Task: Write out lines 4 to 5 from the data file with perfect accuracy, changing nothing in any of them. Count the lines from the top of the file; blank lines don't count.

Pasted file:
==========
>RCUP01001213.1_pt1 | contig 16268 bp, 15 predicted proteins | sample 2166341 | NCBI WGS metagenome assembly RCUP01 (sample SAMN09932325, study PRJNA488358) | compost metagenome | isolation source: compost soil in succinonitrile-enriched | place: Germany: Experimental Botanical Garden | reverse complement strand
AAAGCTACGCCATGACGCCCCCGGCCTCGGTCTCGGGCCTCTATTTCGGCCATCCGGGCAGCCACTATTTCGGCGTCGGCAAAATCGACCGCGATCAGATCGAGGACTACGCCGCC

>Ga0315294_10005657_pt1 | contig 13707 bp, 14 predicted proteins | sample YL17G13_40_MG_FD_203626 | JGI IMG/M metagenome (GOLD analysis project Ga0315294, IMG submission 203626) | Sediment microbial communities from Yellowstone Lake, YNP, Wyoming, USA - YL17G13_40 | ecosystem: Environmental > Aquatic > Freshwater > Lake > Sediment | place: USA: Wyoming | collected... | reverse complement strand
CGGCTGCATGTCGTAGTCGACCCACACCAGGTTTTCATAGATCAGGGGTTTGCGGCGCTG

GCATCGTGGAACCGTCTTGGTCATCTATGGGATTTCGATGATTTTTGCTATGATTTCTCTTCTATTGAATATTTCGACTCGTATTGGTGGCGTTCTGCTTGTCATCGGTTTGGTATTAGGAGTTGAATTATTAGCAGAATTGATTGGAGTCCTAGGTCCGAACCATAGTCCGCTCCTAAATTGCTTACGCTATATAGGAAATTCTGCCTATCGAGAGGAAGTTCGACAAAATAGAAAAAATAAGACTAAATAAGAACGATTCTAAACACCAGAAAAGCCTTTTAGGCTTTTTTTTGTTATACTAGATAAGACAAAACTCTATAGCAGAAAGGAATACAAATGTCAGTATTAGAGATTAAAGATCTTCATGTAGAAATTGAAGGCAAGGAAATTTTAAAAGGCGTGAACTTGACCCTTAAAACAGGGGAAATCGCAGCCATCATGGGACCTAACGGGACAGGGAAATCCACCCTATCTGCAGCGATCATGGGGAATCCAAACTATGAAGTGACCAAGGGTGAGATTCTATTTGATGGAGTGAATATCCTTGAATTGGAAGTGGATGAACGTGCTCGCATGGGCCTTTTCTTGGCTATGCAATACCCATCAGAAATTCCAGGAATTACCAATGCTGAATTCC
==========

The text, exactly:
CGGCTGCATGTCGTAGTCGACCCACACCAGGTTTTCATAGATCAGGGGTTTGCGGCGCTG

GCATCGTGGAACCGTCTTGGTCATCTATGGGATTTCGATGATTTTTGCTATGATTTCTCTTCTATTGAATATTTCGACTCGTATTGGTGGCGTTCTGCTTGTCATCGGTTTGGTATTAGGAGTTGAATTATTAGCAGAATTGATTGGAGTCCTAGGTCCGAACCATAGTCCGCTCCTAAATTGCTTACGCTATATAGGAAATTCTGCCTATCGAGAGGAAGTTCGACAAAATAGAAAAAATAAGACTAAATAAGAACGATTCTAAACACCAGAAAAGCCTTTTAGGCTTTTTTTTGTTATACTAGATAAGACAAAACTCTATAGCAGAAAGGAATACAAATGTCAGTATTAGAGATTAAAGATCTTCATGTAGAAATTGAAGGCAAGGAAATTTTAAAAGGCGTGAACTTGACCCTTAAAACAGGGGAAATCGCAGCCATCATGGGACCTAACGGGACAGGGAAATCCACCCTATCTGCAGCGATCATGGGGAATCCAAACTATGAAGTGACCAAGGGTGAGATTCTATTTGATGGAGTGAATATCCTTGAATTGGAAGTGGATGAACGTGCTCGCATGGGCCTTTTCTTGGCTATGCAATACCCATCAGAAATTCCAGGAATTACCAATGCTGAATTCC